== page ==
Utah Jazz instant analysis: Balanced effort led by Hayward leads to big win over Durant and Thunder
So far, so good in 2014. The Utah Jazz are enjoying the new year as the team continued its recent solid play Tuesday evening, defeating the Oklahoma City Thunder 112-101 to earn its second victory since Jan. 1.
The Jazz enjoyed a balanced effort (seven players scored nine points or more), but Gordon Hayward was the best player on the court for much of the evening. Hayward scored the final 17 points for Utah, making some clutch 3-pointers down the stretch to clinch the game’s outcome.
Oklahoma City was missing two very talented players in the injured Russell Westbrook and the ill Serge Ibaka. This left much of the responsibility on the slender shoulders of All-NBA forward and MVP candidate Kevin Durant. He poured in a game-high 48 points, with his vast repertoire of offensive moves on display. That said, Durant went the entire fourth quarter without a field goal as his team fell short.
Hayward’s big night: Earlier on Tuesday, Hayward was mentioned by national media personality Bill Simmons as a potential target for a few teams, either via trade or free agency. If he plays like he did versus the Thunder, the Utah Jazz will probably do everything they can to retain the up-and-coming player.
The talented swingman had perhaps the best outing of his career. While it was a very good team effort, it was Hayward who put his team on his back in the fourth quarter to ensure the win. When it was all said and done, he connected on 13 of 16 from the floor, including those pair of treys. Hayward had 37 points, 11 rebounds and seven assists in 37 minutes.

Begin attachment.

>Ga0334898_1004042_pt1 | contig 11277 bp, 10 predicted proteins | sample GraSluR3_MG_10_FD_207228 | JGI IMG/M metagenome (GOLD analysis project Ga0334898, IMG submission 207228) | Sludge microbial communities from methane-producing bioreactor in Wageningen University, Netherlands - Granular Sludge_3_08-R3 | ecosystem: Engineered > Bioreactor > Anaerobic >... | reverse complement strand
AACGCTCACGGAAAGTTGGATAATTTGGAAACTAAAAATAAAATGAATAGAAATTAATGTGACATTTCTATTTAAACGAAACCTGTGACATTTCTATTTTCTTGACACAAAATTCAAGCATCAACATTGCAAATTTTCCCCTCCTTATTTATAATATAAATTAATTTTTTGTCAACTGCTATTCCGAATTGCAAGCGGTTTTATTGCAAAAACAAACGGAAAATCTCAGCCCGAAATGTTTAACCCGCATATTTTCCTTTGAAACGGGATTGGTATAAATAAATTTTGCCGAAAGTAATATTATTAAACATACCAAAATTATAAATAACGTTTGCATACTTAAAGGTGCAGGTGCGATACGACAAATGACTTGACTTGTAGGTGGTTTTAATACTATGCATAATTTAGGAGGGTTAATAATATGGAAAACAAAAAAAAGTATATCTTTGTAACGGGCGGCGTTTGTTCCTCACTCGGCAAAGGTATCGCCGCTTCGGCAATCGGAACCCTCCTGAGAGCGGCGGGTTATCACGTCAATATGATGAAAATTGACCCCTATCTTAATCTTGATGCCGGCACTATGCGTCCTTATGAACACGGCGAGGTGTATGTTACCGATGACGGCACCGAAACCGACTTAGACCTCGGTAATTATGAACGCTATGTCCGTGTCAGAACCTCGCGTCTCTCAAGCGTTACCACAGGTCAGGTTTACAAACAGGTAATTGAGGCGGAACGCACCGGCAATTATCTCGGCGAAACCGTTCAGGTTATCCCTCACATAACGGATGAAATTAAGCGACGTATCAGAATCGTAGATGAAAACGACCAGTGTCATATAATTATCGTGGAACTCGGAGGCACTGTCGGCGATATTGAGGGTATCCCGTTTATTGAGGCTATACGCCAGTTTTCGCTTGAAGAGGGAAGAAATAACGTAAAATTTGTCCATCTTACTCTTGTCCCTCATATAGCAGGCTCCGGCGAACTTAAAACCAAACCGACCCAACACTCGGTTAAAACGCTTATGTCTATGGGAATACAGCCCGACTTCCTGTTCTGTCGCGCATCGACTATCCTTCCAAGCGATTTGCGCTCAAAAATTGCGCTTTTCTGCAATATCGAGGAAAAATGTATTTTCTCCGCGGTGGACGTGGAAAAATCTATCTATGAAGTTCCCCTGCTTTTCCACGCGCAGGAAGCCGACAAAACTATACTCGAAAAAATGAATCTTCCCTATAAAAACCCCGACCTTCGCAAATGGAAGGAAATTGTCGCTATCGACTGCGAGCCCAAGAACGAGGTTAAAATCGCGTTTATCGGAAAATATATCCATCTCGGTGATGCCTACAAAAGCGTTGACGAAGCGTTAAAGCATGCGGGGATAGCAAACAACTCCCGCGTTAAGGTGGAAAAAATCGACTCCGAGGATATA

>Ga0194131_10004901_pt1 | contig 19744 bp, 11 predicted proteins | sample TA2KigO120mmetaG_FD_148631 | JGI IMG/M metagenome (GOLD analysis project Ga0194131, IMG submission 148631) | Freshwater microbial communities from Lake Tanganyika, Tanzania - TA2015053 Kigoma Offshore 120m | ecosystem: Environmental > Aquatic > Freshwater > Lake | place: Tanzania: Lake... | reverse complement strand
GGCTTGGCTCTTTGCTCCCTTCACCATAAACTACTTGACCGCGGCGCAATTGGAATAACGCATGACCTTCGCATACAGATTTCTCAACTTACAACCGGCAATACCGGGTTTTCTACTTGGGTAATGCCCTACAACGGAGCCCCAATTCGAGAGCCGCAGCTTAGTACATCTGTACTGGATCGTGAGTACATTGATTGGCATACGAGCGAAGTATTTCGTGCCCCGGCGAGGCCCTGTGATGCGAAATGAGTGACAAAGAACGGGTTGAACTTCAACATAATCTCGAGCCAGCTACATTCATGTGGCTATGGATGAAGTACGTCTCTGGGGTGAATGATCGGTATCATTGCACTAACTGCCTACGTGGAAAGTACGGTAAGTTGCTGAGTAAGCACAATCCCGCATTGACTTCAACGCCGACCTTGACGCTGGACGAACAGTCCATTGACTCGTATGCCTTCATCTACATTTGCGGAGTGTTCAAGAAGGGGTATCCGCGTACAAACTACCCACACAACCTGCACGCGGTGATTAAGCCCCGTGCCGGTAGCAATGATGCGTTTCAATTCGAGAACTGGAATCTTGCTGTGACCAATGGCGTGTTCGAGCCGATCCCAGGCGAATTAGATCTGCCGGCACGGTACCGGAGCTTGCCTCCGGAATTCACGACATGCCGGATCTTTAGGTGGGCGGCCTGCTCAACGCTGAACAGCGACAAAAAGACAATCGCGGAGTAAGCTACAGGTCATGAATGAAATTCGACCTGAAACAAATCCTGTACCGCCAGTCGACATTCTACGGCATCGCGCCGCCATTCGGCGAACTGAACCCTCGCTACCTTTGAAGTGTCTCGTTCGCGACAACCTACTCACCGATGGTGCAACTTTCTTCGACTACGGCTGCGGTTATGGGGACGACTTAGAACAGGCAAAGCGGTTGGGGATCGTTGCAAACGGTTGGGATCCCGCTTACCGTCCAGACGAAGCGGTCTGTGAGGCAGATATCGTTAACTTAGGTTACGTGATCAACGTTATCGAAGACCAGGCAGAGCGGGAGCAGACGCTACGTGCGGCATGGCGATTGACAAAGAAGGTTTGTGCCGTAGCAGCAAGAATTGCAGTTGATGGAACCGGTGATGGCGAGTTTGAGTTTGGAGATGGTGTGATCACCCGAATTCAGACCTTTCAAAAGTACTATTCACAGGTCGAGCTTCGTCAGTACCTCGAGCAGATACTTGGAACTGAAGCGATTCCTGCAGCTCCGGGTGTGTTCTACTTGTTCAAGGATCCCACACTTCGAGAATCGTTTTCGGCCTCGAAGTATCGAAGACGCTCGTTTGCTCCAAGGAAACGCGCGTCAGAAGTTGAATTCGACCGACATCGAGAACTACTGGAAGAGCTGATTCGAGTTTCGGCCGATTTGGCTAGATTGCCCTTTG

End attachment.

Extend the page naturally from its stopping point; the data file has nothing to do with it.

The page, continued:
Bench burst: While Utah’s starters set a nice tone early, it was the Jazz’s group of reserves that helped create a big first-half lead. Playing much of the second quarter, Utah’s bench injected the game with an energetic, spirited effort.
Enes Kanter continues his improved play, scoring 10 points and grabbing five rebounds in just 13 minutes. Alec Burks had nine points, hitting three of his four shots. And after some listless performances and an eventual benching, Brandon Rush showed the perimeter marksmanship he’s known for, hitting a pair of jumpers in his stint.
While the Thunder bench closed the gap in the second half, Utah’s counterparts won the bench battle 28-23.
This and that:
• Durant had 18 more field goal attempts than Hayward but only one more make. The former took 34 shots for his 48 points (plus 19 trips to the free-throw line).
• Oklahoma City’s backup backcourt of Jeremy Lamb and Derek Fisher had a tough go, combining to shoot five of 20 from the floor and an abysmal 1 of 13 from behind the arc.
• Of the nine players who attempted a shot, Trey Burke was the only one to not shoot 50 percent or better.
• Starting Thunder center Kendrick Perkins doubled his scoring average with six points.
David Smith provides instant analysis for Deseret News' Utah Jazz coverage. He works for LDS Philanthropies and also writes for Salt City Hoops (ESPN's Jazz affiliate). He can be reached at email@example.com or on Twitter at davidjsmith1232.
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